“We must understand that the unity of the church is not an end in itself. Unity is a sign and an instrument of the first fruits of God’s purpose to reconcile all things in heaven and on earth through Jesus Christ.”
Unity of the church is important to me. It is one of the reasons that I have been reading about Catholic theology lately. It is one of the reasons that I specifically try to read outside my theological stream. John Armstrong has written this brief book about why and how Christians should pursue unity.
Ecumenical activity has a bad name among much of the church. Armstrong reclaims the idea and illustrates why it should not only be important, but it is one of the central missions of the church. He starts with Jesus; we have one Lord.
“The way to discern whether or not an individual is speaking from God is to listen carefully to what they say about Jesus. Yes, false teachers might repeat certain words, but soon enough their lives will reveal that Jesus is not central to who they are.”
The next chapter is One Church. This is probably the hardest paradigm change for most Evangelicals. Our very concept of church makes it hard for us to think about what it means to be united as the body of Christ. But Armstrong pushes this point biblically and I think most importantly, autobiographically.
The third chapter is about the mission of the church and why unity is central to the mission of the church. The summary of this chapter might be, “so that the world may believe that you have sent me.” (John 17:21b ESV)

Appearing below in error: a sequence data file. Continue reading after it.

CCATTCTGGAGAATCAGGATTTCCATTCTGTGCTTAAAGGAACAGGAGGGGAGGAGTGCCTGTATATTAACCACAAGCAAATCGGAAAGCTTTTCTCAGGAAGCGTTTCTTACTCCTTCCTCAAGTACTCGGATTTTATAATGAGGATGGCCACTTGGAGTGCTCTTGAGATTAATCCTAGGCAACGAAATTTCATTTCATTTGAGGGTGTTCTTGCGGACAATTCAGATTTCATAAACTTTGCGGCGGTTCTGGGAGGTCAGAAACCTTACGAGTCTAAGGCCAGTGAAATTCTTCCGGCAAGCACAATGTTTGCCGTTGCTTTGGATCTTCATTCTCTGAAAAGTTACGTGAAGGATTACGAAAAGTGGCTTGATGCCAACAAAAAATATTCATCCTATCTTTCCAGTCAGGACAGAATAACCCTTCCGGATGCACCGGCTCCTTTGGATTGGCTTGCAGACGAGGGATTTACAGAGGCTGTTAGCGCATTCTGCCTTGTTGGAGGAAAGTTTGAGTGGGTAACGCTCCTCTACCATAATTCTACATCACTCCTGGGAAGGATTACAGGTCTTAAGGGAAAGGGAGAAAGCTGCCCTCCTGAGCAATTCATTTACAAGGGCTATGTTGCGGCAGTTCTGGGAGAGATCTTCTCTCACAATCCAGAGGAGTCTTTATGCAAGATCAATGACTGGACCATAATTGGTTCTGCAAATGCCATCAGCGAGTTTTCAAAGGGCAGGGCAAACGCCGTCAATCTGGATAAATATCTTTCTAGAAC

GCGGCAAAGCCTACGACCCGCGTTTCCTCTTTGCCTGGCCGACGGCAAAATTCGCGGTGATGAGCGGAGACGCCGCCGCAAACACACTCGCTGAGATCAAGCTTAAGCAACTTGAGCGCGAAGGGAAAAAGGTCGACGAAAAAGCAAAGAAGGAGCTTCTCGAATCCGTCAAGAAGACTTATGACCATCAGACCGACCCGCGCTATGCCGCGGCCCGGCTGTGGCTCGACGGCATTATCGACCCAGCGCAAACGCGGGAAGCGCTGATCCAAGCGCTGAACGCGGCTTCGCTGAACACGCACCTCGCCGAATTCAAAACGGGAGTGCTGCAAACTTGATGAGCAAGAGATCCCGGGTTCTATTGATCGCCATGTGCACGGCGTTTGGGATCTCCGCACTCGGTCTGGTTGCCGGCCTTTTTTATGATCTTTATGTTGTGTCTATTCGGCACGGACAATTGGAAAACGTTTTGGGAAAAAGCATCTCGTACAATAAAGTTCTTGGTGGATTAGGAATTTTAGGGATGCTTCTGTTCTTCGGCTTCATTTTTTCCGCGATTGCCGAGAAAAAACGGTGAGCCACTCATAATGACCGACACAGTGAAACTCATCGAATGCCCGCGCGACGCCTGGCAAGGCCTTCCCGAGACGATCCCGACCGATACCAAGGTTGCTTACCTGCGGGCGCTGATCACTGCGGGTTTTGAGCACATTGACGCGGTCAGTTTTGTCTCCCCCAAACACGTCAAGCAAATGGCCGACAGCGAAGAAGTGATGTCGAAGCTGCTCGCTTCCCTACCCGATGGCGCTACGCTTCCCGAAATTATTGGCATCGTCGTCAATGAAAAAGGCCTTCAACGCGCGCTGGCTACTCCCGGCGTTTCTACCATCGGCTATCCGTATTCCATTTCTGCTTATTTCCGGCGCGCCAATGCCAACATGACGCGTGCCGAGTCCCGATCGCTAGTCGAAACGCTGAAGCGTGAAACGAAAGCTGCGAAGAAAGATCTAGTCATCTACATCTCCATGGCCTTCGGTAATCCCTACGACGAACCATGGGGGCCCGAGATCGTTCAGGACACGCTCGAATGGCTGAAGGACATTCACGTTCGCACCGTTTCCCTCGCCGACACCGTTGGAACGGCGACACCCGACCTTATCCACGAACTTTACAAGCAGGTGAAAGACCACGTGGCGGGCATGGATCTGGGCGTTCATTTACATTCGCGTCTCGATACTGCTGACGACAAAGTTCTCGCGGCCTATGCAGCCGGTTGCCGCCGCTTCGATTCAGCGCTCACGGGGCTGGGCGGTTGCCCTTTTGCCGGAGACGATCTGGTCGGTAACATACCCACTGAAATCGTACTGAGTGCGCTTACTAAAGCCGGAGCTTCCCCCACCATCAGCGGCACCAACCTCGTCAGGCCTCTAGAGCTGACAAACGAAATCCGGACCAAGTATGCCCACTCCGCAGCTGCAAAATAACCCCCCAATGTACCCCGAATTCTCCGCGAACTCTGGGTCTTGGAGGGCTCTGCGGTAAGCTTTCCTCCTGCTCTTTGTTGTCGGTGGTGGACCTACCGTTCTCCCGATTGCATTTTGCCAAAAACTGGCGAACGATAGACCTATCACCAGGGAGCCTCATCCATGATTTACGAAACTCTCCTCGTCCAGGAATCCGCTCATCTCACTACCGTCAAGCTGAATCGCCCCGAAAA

The word missional underscores the truth of John 20:21. Christopher Wright says: Mission is and always has been God’s before it becomes ours. The whole Bible presents a God of missional activity, from his purposeful, goal-oriented act of creation to the completion of his cosmic mission in the redemption of the whole of creation—a new heaven and a new earth. Our challenge is to move mission from a budget issue to the center of our life together. We must understand what Swiss theologian Emil Brunner said in the twentieth century: “The church exists by mission as fire exists by burning.” When a local church becomes missional, it becomes a who-based ministry that releases leaders and people to activate the skills and strategy of the whole community. North American Christians have lived on formulaic mission for more than a century, and the consequences are deadly…
The last two chapters briefly chart out what Unity looks like and what next steps might be for the reader. This book is just a start. John Armstrong’s longer book Your Church is Too Small is a good follow up to this book. I want to re-read it again, since it has been more than two years since I read it.
But I feel two other proddings by this book. 1) I want to read more about the social nature of the Trinity. Armstrong is right that there is no other image that is more clear about unity within diversity than the Trinity. 2) It makes me want to get out of my Evangelical mega-church world. If we do not relate to people outside, we cannot be united with them in Christ. John Armstrong is not writing just as an intellectual exercise. The Unity Factor is intended to be practical theology.
I have a paper copy of this that I will give away. The kindle version is only $1.99 and John’s work is well worth supporting. But I will give away the paper version to the first person that requests it in the comments below.